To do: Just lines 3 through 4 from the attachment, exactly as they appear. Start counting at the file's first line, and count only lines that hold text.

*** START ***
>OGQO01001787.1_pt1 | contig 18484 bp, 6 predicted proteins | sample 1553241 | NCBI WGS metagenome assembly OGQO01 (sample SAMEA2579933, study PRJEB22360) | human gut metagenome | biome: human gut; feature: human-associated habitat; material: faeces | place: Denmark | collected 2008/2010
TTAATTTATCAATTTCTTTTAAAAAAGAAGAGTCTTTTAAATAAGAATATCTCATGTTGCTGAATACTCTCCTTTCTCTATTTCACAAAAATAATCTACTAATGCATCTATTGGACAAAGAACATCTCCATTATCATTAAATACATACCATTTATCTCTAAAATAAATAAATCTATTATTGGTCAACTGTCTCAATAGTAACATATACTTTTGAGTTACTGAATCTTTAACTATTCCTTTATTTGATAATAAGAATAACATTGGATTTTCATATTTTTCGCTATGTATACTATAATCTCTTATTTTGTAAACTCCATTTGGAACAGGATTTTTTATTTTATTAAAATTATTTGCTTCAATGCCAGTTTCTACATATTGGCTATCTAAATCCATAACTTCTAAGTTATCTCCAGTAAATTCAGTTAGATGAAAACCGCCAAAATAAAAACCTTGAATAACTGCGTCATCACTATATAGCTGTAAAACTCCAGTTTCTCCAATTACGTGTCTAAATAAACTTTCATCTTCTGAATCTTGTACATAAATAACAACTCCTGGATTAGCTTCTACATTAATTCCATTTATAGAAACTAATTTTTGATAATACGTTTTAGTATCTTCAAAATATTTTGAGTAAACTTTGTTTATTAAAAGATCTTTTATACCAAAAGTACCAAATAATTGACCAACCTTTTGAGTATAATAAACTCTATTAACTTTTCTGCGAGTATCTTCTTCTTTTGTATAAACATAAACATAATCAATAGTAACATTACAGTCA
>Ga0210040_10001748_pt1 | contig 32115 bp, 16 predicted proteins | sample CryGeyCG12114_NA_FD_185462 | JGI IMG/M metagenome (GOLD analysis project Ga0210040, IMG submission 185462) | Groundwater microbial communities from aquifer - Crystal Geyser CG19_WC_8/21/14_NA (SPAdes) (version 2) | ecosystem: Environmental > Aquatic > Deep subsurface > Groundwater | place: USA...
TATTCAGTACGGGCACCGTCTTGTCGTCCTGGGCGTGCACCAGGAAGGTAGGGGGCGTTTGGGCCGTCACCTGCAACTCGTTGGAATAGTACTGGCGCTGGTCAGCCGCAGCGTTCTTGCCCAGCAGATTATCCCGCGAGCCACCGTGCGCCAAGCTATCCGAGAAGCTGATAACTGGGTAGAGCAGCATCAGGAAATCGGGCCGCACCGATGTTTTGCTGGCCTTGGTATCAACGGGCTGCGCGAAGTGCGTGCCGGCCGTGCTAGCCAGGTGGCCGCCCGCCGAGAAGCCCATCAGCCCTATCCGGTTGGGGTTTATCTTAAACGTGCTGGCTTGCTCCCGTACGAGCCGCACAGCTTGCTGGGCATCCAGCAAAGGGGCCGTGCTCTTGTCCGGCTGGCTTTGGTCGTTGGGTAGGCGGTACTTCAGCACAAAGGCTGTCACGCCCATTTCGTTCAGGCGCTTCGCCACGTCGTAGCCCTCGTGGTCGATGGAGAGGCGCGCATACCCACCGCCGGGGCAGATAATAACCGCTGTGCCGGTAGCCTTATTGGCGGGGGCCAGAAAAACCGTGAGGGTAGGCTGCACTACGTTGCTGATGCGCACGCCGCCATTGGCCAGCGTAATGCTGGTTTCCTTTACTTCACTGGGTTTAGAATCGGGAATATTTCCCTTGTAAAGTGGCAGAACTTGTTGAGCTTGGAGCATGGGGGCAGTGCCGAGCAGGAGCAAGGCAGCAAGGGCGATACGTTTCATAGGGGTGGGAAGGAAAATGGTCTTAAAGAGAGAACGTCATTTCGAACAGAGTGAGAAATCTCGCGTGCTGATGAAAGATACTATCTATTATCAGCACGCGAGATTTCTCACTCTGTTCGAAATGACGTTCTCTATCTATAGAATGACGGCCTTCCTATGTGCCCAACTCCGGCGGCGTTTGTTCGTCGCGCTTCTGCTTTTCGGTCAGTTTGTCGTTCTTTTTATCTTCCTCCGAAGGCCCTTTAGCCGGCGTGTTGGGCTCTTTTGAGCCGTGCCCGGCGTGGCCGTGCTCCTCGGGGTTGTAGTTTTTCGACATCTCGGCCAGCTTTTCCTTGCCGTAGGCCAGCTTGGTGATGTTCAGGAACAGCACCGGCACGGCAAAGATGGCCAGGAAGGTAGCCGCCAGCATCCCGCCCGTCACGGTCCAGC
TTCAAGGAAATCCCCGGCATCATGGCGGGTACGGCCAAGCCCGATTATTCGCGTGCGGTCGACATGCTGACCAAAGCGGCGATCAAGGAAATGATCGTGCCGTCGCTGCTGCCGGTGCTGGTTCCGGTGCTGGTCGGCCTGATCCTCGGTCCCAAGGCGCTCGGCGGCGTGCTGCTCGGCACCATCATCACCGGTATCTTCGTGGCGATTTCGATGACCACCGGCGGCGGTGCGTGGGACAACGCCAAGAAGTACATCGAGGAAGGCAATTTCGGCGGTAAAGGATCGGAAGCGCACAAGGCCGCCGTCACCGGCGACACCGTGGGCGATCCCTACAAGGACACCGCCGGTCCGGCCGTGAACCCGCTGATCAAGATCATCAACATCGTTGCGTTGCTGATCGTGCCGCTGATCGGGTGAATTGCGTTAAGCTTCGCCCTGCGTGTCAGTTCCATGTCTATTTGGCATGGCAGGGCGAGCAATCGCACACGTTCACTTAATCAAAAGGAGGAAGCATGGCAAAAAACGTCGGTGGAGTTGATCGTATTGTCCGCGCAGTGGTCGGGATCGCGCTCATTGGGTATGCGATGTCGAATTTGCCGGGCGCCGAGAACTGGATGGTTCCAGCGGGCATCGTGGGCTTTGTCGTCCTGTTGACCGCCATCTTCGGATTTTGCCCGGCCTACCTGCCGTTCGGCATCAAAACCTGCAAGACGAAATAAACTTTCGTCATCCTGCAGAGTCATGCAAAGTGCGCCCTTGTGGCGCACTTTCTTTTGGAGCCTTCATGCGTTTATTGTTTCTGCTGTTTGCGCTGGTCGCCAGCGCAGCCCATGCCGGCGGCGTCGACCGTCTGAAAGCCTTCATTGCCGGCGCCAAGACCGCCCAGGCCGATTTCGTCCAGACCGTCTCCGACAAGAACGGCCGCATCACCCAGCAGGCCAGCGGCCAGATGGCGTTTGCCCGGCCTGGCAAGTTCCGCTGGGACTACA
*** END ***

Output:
>Ga0210040_10001748_pt1 | contig 32115 bp, 16 predicted proteins | sample CryGeyCG12114_NA_FD_185462 | JGI IMG/M metagenome (GOLD analysis project Ga0210040, IMG submission 185462) | Groundwater microbial communities from aquifer - Crystal Geyser CG19_WC_8/21/14_NA (SPAdes) (version 2) | ecosystem: Environmental > Aquatic > Deep subsurface > Groundwater | place: USA...
TATTCAGTACGGGCACCGTCTTGTCGTCCTGGGCGTGCACCAGGAAGGTAGGGGGCGTTTGGGCCGTCACCTGCAACTCGTTGGAATAGTACTGGCGCTGGTCAGCCGCAGCGTTCTTGCCCAGCAGATTATCCCGCGAGCCACCGTGCGCCAAGCTATCCGAGAAGCTGATAACTGGGTAGAGCAGCATCAGGAAATCGGGCCGCACCGATGTTTTGCTGGCCTTGGTATCAACGGGCTGCGCGAAGTGCGTGCCGGCCGTGCTAGCCAGGTGGCCGCCCGCCGAGAAGCCCATCAGCCCTATCCGGTTGGGGTTTATCTTAAACGTGCTGGCTTGCTCCCGTACGAGCCGCACAGCTTGCTGGGCATCCAGCAAAGGGGCCGTGCTCTTGTCCGGCTGGCTTTGGTCGTTGGGTAGGCGGTACTTCAGCACAAAGGCTGTCACGCCCATTTCGTTCAGGCGCTTCGCCACGTCGTAGCCCTCGTGGTCGATGGAGAGGCGCGCATACCCACCGCCGGGGCAGATAATAACCGCTGTGCCGGTAGCCTTATTGGCGGGGGCCAGAAAAACCGTGAGGGTAGGCTGCACTACGTTGCTGATGCGCACGCCGCCATTGGCCAGCGTAATGCTGGTTTCCTTTACTTCACTGGGTTTAGAATCGGGAATATTTCCCTTGTAAAGTGGCAGAACTTGTTGAGCTTGGAGCATGGGGGCAGTGCCGAGCAGGAGCAAGGCAGCAAGGGCGATACGTTTCATAGGGGTGGGAAGGAAAATGGTCTTAAAGAGAGAACGTCATTTCGAACAGAGTGAGAAATCTCGCGTGCTGATGAAAGATACTATCTATTATCAGCACGCGAGATTTCTCACTCTGTTCGAAATGACGTTCTCTATCTATAGAATGACGGCCTTCCTATGTGCCCAACTCCGGCGGCGTTTGTTCGTCGCGCTTCTGCTTTTCGGTCAGTTTGTCGTTCTTTTTATCTTCCTCCGAAGGCCCTTTAGCCGGCGTGTTGGGCTCTTTTGAGCCGTGCCCGGCGTGGCCGTGCTCCTCGGGGTTGTAGTTTTTCGACATCTCGGCCAGCTTTTCCTTGCCGTAGGCCAGCTTGGTGATGTTCAGGAACAGCACCGGCACGGCAAAGATGGCCAGGAAGGTAGCCGCCAGCATCCCGCCCGTCACGGTCCAGC